Tea Cup



Example: Lavandula angustifolia, lavender tea


Lavender is an “old world” member of the mint family that is native to the Mediterranean areas of Europe and Africa with a range that extends into India and Asia. Of its 39 species, one stands out as the best for making tea, the common (or, English) lavender, Lavandula angustifolia. Liversidge likes the cultivars Lavandula angustifolia ‘Hidcote’ and Lavandula angustifolia ‘Munstead.’ Both are hardy to about 5 degrees F.


How to grow: Lavender is easiest to grow when purchased as a small plant from a nursery rather than trying to grow it from seed. It wants a sunny location and can be grown in the ground or in a pot. If growing in the garden, avoid low-lying areas because lavender resents wet feet. If growing in a pot, take care not to overwater. If your garden soil is heavy, add gravel or sand to improve drainage. Pruning may be required to keep the plant to a manageable size.


How to harvest: The flowers are primarily used to make the tea and can be picked and used right away or harvested and dried for later use. Leaves may also be added to the tea. To dry lavender, cut long stems before the flowers fully open, tie the stems together and hang the bunches in a cool dark place with good air circulation to prevent mold from forming. Drying time will vary. When the flowers feel crispy, dry and brittle, break them and a few leaves off and store them in a sealed container in a dark cupboard.


How to make tea: Warm a cup with hot water and discard the water. If using fresh lavender, put two or three flower heads and a few leaves in a tea bag, place the tea bag in a cup, pour boiled water into the cup, cover the cup with a saucer or lid and let the tea steep for three minutes. Remove the tea bag and enjoy. If using dried lavender, add a teaspoon of flowers and leaves into a tea bag and steep for three to four minutes.


Medicinal benefits: Lavender is well known for its calming and relaxing qualities, helps prevent insomnia, helps fight off colds and coughs, and relieves upset stomachs.


Bonus tips: Other reasons to grow lavender, besides its attractive growth habit and colorful flowers, are that it can be used for culinary purposes, and is deer and rabbit resistant.


Other choices: Additional flowers Liversidge includes in her tea choices are calendula, chamomile, honeysuckle, jasmine, rose, saffron and violet.


Echinacea augustifolia, Echinacea pallida, Echinacea purpurea, echinacea tea


Echinaceas, also known as coneflower or purple coneflower, are native to various regions of the United States. They are popular garden plants because they produce colorful cone-shaped flowers that attract pollinators.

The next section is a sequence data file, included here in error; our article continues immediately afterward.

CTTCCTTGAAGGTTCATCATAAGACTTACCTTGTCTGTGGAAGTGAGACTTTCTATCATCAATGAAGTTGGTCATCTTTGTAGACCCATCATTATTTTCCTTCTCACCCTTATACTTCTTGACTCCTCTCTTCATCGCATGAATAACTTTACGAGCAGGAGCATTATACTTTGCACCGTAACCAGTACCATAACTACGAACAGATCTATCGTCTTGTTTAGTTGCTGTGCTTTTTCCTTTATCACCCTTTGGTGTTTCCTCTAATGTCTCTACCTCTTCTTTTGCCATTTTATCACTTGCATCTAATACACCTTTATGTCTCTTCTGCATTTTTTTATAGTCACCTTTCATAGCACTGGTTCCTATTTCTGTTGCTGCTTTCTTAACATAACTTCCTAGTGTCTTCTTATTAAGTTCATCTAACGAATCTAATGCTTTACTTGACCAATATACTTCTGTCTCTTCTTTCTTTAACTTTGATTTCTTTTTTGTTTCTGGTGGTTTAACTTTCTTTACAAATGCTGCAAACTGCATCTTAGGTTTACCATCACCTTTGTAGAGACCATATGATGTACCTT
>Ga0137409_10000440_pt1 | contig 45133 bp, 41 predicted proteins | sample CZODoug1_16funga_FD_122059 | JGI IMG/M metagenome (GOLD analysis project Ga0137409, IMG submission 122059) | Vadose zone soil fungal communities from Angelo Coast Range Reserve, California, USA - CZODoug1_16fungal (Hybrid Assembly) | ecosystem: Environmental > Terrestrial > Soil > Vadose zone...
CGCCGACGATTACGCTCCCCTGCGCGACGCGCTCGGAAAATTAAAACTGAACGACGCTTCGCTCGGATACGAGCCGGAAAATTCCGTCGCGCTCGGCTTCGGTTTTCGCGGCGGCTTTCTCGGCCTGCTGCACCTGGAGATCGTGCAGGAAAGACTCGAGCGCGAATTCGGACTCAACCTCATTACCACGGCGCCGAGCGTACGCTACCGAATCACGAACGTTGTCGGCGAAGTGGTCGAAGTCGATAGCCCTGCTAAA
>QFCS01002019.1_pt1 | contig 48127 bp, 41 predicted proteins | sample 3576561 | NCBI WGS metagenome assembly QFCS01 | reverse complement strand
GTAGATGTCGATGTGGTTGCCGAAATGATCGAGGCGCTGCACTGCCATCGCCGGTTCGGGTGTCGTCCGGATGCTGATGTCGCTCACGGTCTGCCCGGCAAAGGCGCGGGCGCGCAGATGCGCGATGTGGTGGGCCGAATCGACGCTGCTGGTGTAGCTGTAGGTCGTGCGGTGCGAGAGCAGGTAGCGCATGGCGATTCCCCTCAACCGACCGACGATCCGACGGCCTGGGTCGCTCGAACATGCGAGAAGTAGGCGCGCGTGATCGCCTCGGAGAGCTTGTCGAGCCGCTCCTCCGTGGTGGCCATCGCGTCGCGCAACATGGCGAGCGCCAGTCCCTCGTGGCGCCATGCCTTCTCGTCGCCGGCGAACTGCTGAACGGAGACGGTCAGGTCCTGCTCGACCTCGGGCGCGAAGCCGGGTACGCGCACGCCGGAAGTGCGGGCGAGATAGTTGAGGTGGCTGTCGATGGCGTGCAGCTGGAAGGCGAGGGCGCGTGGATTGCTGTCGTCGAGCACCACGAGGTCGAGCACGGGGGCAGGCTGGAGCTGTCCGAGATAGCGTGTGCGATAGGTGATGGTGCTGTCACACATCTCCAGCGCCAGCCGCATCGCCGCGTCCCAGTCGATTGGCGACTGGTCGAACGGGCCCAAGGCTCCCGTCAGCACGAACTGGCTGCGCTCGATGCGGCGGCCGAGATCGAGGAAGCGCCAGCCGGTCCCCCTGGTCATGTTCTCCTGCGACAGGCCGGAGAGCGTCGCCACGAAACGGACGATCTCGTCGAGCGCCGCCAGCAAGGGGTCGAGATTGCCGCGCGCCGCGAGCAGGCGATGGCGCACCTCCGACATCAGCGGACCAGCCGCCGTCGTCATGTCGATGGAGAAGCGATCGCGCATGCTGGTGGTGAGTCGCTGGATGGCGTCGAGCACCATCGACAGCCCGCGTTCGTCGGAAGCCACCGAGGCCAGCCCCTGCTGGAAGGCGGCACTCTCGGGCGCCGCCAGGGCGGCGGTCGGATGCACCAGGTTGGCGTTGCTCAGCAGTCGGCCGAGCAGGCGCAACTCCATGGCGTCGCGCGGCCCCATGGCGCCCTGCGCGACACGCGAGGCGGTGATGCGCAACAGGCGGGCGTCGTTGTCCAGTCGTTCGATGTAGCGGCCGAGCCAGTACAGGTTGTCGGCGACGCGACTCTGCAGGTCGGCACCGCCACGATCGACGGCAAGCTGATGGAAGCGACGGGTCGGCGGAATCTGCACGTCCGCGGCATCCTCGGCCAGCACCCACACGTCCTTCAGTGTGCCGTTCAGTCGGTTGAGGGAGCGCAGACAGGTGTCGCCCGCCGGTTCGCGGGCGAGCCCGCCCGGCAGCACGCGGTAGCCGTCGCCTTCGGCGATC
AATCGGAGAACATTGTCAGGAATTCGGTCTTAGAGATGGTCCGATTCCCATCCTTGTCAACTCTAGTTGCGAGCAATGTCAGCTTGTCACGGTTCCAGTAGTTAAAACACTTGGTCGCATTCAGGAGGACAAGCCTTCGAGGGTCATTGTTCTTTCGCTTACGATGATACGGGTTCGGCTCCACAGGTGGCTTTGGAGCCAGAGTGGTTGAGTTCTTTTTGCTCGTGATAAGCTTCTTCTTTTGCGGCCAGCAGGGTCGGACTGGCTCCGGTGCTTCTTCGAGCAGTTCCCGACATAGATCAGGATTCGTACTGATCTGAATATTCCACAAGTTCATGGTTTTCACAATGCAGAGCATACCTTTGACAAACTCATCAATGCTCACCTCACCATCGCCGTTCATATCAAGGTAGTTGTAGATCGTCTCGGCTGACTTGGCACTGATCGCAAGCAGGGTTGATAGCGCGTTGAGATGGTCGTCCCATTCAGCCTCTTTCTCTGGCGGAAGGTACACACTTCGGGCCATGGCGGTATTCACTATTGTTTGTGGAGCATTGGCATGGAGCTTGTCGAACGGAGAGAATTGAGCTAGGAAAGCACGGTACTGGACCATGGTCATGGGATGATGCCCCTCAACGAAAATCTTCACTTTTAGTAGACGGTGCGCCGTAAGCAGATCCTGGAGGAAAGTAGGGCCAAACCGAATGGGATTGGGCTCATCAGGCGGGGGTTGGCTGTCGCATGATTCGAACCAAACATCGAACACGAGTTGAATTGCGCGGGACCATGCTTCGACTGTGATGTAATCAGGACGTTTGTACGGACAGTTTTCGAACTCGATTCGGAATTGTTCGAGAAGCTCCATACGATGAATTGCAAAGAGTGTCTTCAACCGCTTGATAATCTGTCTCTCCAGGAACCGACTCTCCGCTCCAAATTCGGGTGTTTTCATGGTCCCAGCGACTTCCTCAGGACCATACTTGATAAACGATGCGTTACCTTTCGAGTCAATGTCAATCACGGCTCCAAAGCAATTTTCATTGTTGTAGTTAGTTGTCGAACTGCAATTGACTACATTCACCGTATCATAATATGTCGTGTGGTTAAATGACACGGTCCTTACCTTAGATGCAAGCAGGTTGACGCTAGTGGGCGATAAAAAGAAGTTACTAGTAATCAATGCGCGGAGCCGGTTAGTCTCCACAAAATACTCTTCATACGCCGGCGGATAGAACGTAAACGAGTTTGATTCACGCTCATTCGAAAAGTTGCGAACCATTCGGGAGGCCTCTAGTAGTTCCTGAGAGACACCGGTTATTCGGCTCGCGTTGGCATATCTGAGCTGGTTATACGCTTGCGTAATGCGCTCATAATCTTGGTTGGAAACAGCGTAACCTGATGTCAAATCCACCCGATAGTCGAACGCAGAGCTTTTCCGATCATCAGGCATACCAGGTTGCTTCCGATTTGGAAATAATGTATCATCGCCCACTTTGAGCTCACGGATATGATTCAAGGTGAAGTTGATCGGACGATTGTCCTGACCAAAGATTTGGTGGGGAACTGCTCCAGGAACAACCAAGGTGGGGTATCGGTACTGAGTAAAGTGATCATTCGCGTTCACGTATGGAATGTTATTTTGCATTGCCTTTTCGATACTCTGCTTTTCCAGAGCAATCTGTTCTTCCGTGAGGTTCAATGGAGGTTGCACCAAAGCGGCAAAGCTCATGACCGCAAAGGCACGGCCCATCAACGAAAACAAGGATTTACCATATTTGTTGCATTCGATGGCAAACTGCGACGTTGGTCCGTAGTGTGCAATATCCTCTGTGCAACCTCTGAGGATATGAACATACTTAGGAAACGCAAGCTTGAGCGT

How to grow: Echinaceas are tall plants that work well in the middle or back of a sunny border or for adding height to an arrangement in a pot. Roots must be three years old before harvesting. If you are just starting a “tea garden” and want to make tea from echinaceas, it’s best to start with plants purchased from a nursery. Plants for future harvests can be started from seed. If growing in the garden, mix compost or well-rotted manure into the garden bed. If growing in a pot, mix 50 percent perlite or fine grit into the potting soil to improve drainage.


How to harvest: The reason the plants need to be three years old or more to harvest for tea is to give the roots time to grow large enough for them to be divided — a portion to make tea and a portion to replant. Harvest the roots in the fall, cut off a portion large enough to replant, scrub dirt off the portions you are keeping for tea, coarsely chop them, spread them on a baking tray or fine mesh sieve and place them in a warm, dry place, turning them every so often to ensure even drying. Leaves and flowers can be picked throughout the summer and dried in the same manner. Pick the flowers just before they fully open. Store the roots in a separate container from the leaves and flowers.


How to make tea: Place two pinches of echinacea root and 1½ cups of water in a small saucepan, cover and bring to a boil. Reduce the heat and simmer for 10 to 15 minutes. Add a pinch of leaves and flowers and steep for three minutes. Strain into a teacup to serve.


Medicinal benefits: Echinacea is believed to strengthen the immune system and help fight off sore throats, colds and the flu. It may also help with digestion.


Bonus tip: Some people are allergic to echinaceas.


Other choices: Liversidge also describes how to make tea from roots of angelica, chicory, ginger and licorice.


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